For 24 years, the Scotia Prince was part of Portland’s fabric, her transits of the harbor to and from Nova Scotia serving as a giant clock: if you saw the Scotia Prince pulling out of the International Marine Terminal, lights ablaze, you knew it was about eight o’clock. For passengers, the 14-hour trip across the Gulf of Maine was like a transatlantic passage in miniature, a taste of bygone days when cruise liners were about transportation, rather than the all-you-can-eat waffle station.

The Prince left Portland in 2005, following a dispute with the city over mold contamination and other maintenance issues at the city-owned International Marine Terminal. Last fall, an arbitrator ordered the city to pay Scotia Prince Cruises $1.2 million to settle the dispute – a financial hit that has worsened Portland’s already stressed budget situation this year. (Granted, it could have been much, much worse: the ferry company initially sought nearly $165 million in damages.) 

Bermuda-based Scotia Prince Cruises sold the ship to a holding company in April 2007, and now the 12,000-ton vessel is for sale again. She’s been tied up in the French port of Toulon since last October, after a season ferrying passengers between Almeria, Spain and Nador, Morocco. Niels-Erik Lund, president of International Shipping Partners, the Miami-based management company that is brokering the sale, would not disclose the asking price, but said, “we have had a number of serious negotiations.”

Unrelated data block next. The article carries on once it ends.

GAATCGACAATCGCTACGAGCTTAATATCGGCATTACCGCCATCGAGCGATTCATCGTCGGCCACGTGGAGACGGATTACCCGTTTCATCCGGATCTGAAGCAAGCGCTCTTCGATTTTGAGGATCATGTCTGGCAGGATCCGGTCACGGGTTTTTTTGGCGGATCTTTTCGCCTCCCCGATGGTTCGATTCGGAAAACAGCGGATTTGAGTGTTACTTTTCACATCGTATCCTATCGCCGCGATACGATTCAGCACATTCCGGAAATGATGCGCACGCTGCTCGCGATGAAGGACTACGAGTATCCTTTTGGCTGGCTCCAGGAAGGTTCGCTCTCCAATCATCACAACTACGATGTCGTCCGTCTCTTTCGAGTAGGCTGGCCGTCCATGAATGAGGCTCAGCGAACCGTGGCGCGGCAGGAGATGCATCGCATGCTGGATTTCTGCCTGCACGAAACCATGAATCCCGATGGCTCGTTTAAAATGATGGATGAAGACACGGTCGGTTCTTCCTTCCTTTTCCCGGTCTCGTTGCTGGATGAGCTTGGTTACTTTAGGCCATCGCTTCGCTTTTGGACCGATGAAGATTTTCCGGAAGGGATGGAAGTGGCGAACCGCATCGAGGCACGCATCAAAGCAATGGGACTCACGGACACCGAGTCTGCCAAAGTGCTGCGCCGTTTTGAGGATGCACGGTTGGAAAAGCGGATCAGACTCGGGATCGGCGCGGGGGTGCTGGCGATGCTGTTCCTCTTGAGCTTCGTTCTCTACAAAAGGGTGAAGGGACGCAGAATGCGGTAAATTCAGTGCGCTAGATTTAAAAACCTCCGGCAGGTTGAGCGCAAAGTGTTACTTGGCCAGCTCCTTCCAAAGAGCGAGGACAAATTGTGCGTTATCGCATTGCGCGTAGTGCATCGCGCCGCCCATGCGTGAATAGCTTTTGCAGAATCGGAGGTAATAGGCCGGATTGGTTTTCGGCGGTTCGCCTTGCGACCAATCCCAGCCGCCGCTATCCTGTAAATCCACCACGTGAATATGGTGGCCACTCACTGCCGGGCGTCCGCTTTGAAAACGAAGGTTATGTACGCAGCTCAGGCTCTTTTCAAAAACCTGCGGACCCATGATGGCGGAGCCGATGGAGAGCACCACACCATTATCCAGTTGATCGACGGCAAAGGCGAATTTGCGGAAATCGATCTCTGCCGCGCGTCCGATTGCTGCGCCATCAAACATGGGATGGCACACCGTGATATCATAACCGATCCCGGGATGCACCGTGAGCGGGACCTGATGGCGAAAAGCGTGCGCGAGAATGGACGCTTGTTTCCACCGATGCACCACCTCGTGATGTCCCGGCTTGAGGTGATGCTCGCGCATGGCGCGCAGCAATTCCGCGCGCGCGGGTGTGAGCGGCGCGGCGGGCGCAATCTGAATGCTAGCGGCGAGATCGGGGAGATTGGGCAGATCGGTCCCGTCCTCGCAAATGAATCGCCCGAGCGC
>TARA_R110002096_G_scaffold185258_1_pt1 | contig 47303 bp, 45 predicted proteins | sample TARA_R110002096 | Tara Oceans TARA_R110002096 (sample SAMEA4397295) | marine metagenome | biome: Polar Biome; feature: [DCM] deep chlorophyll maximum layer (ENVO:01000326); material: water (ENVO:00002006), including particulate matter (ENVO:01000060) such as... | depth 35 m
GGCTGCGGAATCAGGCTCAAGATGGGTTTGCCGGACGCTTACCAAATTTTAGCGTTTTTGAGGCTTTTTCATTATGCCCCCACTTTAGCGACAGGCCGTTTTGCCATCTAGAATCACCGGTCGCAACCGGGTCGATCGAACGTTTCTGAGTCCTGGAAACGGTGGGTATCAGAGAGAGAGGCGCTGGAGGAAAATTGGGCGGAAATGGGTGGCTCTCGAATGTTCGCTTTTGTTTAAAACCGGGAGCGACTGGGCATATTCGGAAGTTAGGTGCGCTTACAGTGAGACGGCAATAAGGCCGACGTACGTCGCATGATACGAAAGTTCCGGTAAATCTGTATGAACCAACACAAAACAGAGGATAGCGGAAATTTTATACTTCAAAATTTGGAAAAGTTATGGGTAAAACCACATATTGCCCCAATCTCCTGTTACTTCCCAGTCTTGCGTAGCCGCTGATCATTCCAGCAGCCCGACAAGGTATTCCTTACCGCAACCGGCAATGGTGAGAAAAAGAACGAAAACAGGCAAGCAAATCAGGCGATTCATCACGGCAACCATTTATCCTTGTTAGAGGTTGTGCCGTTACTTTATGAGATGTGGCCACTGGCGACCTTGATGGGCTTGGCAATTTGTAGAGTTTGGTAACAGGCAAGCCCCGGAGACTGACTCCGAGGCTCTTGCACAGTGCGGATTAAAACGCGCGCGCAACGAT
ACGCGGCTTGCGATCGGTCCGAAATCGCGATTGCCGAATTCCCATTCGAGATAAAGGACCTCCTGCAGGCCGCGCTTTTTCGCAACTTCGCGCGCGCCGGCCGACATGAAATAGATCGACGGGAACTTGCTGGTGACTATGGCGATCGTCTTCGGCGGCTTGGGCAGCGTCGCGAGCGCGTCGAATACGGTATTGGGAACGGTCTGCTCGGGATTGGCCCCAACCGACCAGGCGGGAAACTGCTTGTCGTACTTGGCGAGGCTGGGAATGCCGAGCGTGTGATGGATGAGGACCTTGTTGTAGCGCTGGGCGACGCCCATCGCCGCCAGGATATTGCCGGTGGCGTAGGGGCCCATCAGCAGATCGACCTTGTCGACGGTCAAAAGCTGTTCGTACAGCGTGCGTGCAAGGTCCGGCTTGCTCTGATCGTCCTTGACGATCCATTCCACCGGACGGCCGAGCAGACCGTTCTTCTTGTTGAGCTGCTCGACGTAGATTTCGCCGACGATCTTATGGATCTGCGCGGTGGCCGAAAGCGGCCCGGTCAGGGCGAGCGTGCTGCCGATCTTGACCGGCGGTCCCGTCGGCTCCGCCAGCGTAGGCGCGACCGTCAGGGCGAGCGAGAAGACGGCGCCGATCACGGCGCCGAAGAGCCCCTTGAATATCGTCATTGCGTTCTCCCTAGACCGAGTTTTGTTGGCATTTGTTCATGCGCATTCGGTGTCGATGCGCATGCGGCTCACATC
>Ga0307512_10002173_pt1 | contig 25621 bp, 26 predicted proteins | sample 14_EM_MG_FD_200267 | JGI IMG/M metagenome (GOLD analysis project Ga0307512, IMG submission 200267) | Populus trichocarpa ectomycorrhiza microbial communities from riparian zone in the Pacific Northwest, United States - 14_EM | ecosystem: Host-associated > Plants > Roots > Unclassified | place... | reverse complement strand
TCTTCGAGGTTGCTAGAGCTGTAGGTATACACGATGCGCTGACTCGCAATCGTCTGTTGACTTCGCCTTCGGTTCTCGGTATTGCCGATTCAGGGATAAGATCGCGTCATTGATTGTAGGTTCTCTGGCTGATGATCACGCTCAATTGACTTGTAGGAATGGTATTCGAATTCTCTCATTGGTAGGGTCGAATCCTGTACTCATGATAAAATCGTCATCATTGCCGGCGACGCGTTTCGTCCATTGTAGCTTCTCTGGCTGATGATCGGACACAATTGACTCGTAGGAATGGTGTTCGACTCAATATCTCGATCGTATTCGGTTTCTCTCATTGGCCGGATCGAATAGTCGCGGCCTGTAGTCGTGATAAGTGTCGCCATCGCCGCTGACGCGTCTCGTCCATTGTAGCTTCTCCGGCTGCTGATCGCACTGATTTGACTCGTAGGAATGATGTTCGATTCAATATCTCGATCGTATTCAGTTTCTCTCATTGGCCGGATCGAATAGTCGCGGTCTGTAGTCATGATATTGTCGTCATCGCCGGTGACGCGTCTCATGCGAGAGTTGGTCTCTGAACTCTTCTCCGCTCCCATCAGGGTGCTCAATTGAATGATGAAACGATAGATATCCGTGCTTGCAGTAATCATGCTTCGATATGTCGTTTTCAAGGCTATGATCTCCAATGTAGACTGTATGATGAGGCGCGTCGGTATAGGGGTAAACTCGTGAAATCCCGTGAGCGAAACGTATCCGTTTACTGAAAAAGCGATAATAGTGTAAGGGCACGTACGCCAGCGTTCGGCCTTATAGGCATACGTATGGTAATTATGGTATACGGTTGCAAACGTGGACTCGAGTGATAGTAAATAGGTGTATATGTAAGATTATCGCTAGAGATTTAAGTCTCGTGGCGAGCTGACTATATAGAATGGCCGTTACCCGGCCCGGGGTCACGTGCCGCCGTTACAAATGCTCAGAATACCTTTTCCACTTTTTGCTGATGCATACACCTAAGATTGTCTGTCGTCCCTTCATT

Since leaving Portland, the 36-year-old ship has been taking odd jobs – the marine equivalent of temping. From September 2005 to March 2006, she was chartered to the Federal Emergency Management Agency in New Orleans, where she served as a floating apartment block for hundreds of relief workers and residents displaced by Hurricane Katrina. She then crossed the Atlantic and spent a month on the Genoa-to-Tangier run before being detained by Italian authorities for numerous safety violations.

After undergoing the required repairs in Genoa, the Prince spent the summer and fall of 2006 under charter to Algerie Ferries, ferrying passengers and vehicles between the Algerian port city of Oran and ports in Spain and France. In April of last year, Scotia Prince Cruises sold her to the Clipper Group, a Bahamian holding company, which contracted ISP to manage the vessel.

Interested buyers can visit the following Web page for details: www.isp-usa.com/fleet/scotiaprince/scotiaprince.html

— Colin Woodard


April 9, 2008

Strimling: No thanks, Selwyn
State Senator Ethan Strimling’s Congressional campaign said it has returned a $250 online contribution from S. Donald Sussman, the hedge fund honcho whose company has given rival Chellie Pingree nearly $60,000. [See “Following the money in the 1st District Congressional race,” March 20, 2008, in News.]